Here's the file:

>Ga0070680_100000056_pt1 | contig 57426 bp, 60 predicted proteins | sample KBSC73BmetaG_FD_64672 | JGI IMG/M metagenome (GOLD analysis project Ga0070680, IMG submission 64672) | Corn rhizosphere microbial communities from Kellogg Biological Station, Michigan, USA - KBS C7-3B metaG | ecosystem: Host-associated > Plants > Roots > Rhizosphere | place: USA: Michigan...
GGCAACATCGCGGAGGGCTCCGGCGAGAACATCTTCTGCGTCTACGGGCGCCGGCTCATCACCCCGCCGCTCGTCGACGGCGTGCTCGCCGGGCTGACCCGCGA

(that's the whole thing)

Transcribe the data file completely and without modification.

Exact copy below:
>Ga0070680_100000056_pt1 | contig 57426 bp, 60 predicted proteins | sample KBSC73BmetaG_FD_64672 | JGI IMG/M metagenome (GOLD analysis project Ga0070680, IMG submission 64672) | Corn rhizosphere microbial communities from Kellogg Biological Station, Michigan, USA - KBS C7-3B metaG | ecosystem: Host-associated > Plants > Roots > Rhizosphere | place: USA: Michigan...
GGCAACATCGCGGAGGGCTCCGGCGAGAACATCTTCTGCGTCTACGGGCGCCGGCTCATCACCCCGCCGCTCGTCGACGGCGTGCTCGCCGGGCTGACCCGCGA